Twin River with Invisible Ray & Failing

November 10, 2015 @ The Fox Cabaret

By Chloe Sjuberg

Instead of getting caught up in a drunken haze of ‘80s alternative hits, like I usually do under the Fox’s red lights, I was swept up in a different kind of crazy soundscape of psych-garage-noise by three talented Vancouver bands. Prepare for an onslaught of weird metaphors, because the intense sounds created some pretty wild atmospheres and imagery for me.

Besides the crazy energy, each of the bands were a great team, clearly close friends, and they were all fun, gentle and charming when chatting in between songs. The acts complemented and reflected each other while still treating us to a great, subtle mix of moods between them.


The first of the opening acts, Invisible Ray, immediately unleashed their huge, weird energy on us. Guitarist and vocalist Bernie Joe is simultaneously a lichen-draped tree in a freaky forest at night, and the frantic chainsaw cutting the whole thing down. He’s a lightning rod in the storm that is Penny Jo’s furious and relentless drumming. She has such a huge presence as a drummer, legitimately making up half of the duo’s sound. We were constantly surrounded by noise, from the swampy, visceral buzz of Bernie’s simple but effective minor-chord guitar riffs, to his raw, growling, layered voice and Penny’s aforementioned drum-storm. Bernie sang about appropriately weird and angry subjects for Invisible Ray’s garage/punk/“mystery rock” sound, from bestiality to overbreeding and the difficulty of “self-regulation.” Although the vocals are often indistinct and some of the songs sounded very similar, the raucous energy Bernie and Penny put in is a lot of fun to watch; not to mention that they both have a lot of hair that they shake all over the place. Distortion pedals lent a full-moon howl to Bernie’s warped, twangy psych solo. Invisible Ray was a thoroughly fun, raw vortex of noise to get caught up in, with an authentic, get-your-hands-dirty feel.


Next, three-piece Failing immediately pulled us into an intense, dark landscape of sound. The set started off with a moody, mounting roar of feedback that was deep, dark and high, and deliciously dangerous and anticipatory. I found myself under moonbeams and staticky floodlights on an empty road at night. Guitarist and vocalist Shaunn Watt stalked the stage wildly as he yelped at the ceiling in a voice full of triumphant desperation, shaking his cord out of the way like a snake or a whip and slicing high through the air with the neck of his guitar. Sometimes his lyrics were almost spoken or exclaimed – vaguely Talking Heads-style à la Once in a Lifetime. Shades of chimy chords and more melodic lines came through the shrieking guitar strings.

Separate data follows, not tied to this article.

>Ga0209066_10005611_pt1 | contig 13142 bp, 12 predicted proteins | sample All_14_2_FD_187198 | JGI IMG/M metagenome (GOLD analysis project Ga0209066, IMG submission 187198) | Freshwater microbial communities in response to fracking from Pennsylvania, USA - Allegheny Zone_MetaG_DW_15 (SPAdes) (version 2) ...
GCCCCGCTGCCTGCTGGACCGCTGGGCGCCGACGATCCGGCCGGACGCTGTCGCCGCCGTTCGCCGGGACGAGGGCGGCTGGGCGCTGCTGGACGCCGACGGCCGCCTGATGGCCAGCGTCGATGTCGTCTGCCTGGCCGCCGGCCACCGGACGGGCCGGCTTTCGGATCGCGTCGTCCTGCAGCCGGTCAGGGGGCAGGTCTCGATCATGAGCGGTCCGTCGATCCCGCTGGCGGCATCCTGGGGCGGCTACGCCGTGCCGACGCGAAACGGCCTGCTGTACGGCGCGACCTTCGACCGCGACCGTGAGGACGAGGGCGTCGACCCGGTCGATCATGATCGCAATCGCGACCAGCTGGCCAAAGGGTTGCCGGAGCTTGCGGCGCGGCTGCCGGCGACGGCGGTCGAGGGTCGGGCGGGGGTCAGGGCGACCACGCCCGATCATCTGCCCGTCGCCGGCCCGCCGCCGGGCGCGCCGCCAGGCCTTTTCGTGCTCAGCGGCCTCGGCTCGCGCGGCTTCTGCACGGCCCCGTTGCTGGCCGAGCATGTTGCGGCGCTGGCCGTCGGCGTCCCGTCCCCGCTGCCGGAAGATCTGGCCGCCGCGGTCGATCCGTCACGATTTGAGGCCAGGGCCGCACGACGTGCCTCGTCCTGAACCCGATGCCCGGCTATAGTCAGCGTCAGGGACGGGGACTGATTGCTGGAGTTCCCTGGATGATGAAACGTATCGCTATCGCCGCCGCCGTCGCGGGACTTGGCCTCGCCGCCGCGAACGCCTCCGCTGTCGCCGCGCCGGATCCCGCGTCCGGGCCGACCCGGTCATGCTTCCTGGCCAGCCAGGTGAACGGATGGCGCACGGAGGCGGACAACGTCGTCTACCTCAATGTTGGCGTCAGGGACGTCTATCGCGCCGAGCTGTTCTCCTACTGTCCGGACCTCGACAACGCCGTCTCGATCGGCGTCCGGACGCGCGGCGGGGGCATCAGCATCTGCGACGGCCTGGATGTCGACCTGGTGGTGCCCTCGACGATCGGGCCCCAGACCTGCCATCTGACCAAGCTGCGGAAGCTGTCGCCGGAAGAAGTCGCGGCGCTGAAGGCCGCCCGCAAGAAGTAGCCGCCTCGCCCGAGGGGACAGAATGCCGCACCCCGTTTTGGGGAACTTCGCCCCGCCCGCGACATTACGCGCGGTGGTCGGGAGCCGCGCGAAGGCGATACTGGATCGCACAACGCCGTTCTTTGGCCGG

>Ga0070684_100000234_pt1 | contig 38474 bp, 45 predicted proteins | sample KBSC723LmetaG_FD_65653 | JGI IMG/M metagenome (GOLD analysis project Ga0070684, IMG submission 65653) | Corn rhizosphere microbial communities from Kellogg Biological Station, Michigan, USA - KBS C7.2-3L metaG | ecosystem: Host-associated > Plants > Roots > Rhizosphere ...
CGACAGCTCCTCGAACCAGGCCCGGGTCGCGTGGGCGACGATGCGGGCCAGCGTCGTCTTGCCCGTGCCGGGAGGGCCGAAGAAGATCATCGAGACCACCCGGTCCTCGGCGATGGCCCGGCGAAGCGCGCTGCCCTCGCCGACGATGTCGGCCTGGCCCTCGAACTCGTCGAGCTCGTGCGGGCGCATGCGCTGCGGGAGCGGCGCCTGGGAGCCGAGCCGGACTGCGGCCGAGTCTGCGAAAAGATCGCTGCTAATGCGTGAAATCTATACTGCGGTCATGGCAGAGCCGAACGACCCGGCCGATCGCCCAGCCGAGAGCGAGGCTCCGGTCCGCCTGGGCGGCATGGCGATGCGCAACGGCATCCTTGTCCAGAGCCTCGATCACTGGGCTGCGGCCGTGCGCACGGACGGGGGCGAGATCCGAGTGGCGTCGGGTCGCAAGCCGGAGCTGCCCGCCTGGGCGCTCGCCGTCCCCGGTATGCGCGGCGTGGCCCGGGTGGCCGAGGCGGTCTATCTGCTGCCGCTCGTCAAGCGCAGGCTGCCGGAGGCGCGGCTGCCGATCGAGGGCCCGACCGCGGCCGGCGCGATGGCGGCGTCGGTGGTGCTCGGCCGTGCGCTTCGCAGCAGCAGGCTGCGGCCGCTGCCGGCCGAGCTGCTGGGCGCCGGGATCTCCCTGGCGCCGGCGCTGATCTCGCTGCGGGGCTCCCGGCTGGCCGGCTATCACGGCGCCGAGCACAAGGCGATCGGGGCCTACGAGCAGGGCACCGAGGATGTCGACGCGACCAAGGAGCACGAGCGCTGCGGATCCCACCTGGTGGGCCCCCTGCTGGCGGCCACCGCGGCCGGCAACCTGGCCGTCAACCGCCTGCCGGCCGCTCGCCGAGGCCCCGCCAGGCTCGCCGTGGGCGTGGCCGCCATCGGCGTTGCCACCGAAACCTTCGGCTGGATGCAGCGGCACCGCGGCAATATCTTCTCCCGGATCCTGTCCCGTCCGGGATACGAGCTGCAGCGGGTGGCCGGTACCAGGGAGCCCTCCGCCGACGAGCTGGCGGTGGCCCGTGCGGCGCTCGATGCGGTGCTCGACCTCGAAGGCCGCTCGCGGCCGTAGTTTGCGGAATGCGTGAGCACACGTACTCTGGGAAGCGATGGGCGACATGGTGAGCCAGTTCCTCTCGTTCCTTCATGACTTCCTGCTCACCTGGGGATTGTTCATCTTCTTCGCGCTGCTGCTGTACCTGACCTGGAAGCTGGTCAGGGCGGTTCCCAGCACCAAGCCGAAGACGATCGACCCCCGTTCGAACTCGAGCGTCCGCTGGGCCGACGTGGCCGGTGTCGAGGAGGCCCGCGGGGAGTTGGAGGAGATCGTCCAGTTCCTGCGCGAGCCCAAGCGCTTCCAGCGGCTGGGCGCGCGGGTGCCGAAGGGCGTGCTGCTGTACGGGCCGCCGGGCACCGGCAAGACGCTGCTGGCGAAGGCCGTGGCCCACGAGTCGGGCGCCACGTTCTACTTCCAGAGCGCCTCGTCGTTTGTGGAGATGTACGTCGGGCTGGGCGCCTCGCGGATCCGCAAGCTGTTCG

I love unexpected cover songs recreated in very different tones and genres, and Failing’s take on Neil Young’s See the Sky About to Rain was no exception. This dark, raw and desperate take on the song was a far cry from Young’s original soft, gentle tones, although I can see the parallels between both singers’ high, keening voices. Drawing on Young’s melody created a lovely, clear dark shadow against the rough tarmac of Watt’s voice.

Failing brings interesting, irregular rhythms laid down by drummer Will Kendrick, studious and furious licks by the band’s other guitarist, Lindsey Hampton, and a variety of distortion noises and techniques with deep quavering thrums of feedback and guitar tremolos. This was an intense, atmospheric trip.


After weathering the electrical storm of Failing, Twin River took the stage to round off the night. They bring in poppier elements, like “woo-hoo” choruses, shiny cool-toned bass, and a higher, dreamier motion in their sound than the other two bands. Their clear, bright poppy awareness mixed perfectly with the dozy psych tones. Strange visuals played behind them that I couldn’t quite interpret: scrolling waves of red and green evoked water droplets, the irises of an eye, or the striations on feathers or butterfly wings.

Lead singer and guitarist Courtney Ewan has an absolutely beautiful voice. Seriously, I’ll never be able to say enough about it. It’s fresh, clear and very soulful, high and low at the same time. Her wise childlike voice singing distant, sad, matter-of-fact lines, but combined with the band’s upbeat psych-pop tone, reminds me of one of my favourite artists – Toronto’s Alvvays and its lead singer Molly Rankin. Dark-eyed, moody and complex, she also evokes other classic female folk voices like Stevie Nicks or Bonnie Raitt - dreamy and lilting but with powerful rough edges.

Ewan is calm and happy on stage, smiling infectiously at individual members of the audience with her hair, glowing purple under the lights, swept over one eye. Like the feeling of loneliness in a crowd, her voice is singled out as it shines through the great cloud bank of sound around her.

Dynamite guitarist Andy Bishop, cofounder of the band with Ewan, took a turn singing lead, and he has a great, high and rich voice of his own. Lindsey Hampton of Failing also joined Twin River on keys and occasional tambourine.

The five-piece band creates a tightly layered, pieced and fractured soundscape that all fits together so well. They have a level of comfort, control and professionalism on stage that really makes a show stand out. Their controlled, rounded sound, close and faraway at the same time, is like a halo of light around a lamp. Each song was unique and interesting melodically; I was always looking forward to hearing what would come next, instrumentally and vocally, as each song started up. Twin River was an exciting musical discovery for me – they’re definitely going straight to the ranks of my newest favourite artists.